Psychoanalysis - Depression

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  • Created by: Amy
  • Created on: 13-06-13 18:43
who developed psychoanalysis and when?
Freud - beginning of 20th century
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what is the main aim of the therapy?
not to 'cure' patients but to enable the person to cope more with inner emotional conflicts because simply 'curing' symptoms won't tackle the underlying problem
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what is the purpose of psychotherapy?
uncover unconscious conflicts and anxieties from the past to gain insight into causes of psychological disturbance
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what is catharsis?
examining and dealing with conflicts and anxieties and releasing the power they have over behaviour
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who is better suited to deal with their problems?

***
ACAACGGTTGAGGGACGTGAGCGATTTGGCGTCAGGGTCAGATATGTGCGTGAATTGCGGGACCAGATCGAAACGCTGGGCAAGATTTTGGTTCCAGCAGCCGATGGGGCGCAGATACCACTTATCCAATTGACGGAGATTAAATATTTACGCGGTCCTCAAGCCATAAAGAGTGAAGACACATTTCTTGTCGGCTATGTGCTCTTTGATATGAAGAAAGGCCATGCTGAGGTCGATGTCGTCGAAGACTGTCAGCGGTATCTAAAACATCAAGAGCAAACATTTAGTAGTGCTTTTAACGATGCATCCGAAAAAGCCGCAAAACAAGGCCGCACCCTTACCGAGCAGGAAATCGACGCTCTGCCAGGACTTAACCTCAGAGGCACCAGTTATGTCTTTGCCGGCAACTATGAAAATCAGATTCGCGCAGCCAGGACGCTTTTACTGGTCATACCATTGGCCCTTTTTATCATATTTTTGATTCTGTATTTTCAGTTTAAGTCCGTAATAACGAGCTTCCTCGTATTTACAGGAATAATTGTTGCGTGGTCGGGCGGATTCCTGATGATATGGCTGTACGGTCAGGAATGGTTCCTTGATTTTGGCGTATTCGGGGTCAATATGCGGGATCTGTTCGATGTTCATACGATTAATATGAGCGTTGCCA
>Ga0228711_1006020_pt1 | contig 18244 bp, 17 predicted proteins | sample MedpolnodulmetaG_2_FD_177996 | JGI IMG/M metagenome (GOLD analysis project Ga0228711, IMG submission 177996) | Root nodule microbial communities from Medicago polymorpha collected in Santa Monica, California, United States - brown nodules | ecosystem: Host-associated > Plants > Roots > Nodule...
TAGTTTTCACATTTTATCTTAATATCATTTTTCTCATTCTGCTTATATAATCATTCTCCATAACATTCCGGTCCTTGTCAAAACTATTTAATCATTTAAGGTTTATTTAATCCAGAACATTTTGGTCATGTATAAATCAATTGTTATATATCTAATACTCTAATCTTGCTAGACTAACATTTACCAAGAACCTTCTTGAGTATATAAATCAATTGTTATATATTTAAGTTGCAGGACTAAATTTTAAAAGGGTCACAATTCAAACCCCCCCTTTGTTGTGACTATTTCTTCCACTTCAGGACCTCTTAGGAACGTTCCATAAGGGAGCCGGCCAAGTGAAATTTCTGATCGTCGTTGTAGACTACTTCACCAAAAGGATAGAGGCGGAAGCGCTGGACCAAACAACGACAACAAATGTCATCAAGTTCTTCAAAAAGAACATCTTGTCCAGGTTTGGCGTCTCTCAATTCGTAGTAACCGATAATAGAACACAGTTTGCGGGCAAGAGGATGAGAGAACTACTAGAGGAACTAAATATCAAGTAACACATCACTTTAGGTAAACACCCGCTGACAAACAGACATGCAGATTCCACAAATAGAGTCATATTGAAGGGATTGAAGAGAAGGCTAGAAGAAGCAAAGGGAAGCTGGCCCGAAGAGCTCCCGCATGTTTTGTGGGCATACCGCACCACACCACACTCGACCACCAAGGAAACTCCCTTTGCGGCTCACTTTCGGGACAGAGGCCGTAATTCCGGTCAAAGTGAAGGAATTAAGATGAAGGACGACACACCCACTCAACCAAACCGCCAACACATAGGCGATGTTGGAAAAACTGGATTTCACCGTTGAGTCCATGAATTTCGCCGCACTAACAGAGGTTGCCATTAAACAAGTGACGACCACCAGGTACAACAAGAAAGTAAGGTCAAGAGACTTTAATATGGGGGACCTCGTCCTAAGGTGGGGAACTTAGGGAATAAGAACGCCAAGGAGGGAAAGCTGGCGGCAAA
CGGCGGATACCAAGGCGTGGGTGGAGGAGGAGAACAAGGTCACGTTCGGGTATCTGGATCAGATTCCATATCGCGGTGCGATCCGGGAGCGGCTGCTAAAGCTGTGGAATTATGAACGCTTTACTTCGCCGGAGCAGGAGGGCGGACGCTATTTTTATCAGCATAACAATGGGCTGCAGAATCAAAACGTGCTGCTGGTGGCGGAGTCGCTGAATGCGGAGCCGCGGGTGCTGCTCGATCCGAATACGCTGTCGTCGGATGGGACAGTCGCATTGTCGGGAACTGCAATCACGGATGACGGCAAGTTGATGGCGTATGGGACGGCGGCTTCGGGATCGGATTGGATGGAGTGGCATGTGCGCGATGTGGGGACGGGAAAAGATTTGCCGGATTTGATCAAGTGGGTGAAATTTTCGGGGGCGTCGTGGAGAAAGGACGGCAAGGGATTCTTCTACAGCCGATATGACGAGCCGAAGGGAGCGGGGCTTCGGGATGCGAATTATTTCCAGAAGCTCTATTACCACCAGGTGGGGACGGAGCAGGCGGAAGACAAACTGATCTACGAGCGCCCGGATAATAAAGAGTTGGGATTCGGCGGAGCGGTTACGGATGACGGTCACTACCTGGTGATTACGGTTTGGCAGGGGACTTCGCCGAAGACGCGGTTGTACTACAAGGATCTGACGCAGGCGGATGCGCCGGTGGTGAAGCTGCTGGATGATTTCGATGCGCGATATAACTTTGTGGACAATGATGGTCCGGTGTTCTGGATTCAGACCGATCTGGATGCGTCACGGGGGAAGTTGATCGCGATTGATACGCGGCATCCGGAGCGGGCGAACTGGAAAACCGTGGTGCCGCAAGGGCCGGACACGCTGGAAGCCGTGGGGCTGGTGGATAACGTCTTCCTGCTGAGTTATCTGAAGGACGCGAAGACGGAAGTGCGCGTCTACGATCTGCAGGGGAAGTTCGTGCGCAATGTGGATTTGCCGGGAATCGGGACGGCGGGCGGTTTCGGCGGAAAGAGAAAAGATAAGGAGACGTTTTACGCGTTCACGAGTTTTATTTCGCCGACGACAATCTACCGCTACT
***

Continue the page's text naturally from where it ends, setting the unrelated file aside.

adults
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why
because their confusing/traumatic childhood experiences can be understood with the benefit of adult knowledge
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what is free association?
client is asked to allow free flow of feelings/thoughts/images and expresses them in words, without censorship
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what should associations arise from and reflect?
internal dynamic conflict
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what is word association?
the client responds to particular words with others that come instantly to mind
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what is dream interpretation?
the client recounts dreams and the analyst interprets hidden meanings
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what's transference?
the client redirects feelings (e.g. hostility) towards the therapist, unconsciously directed toward a significant person in their life but which have been censored by the unconscious mind
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what are examples of projective tests?
Rorschach ink blot test; and thematic apperception test
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why are these techniques used?
to uncover recurrent themes that may reveal unconscious needs and motives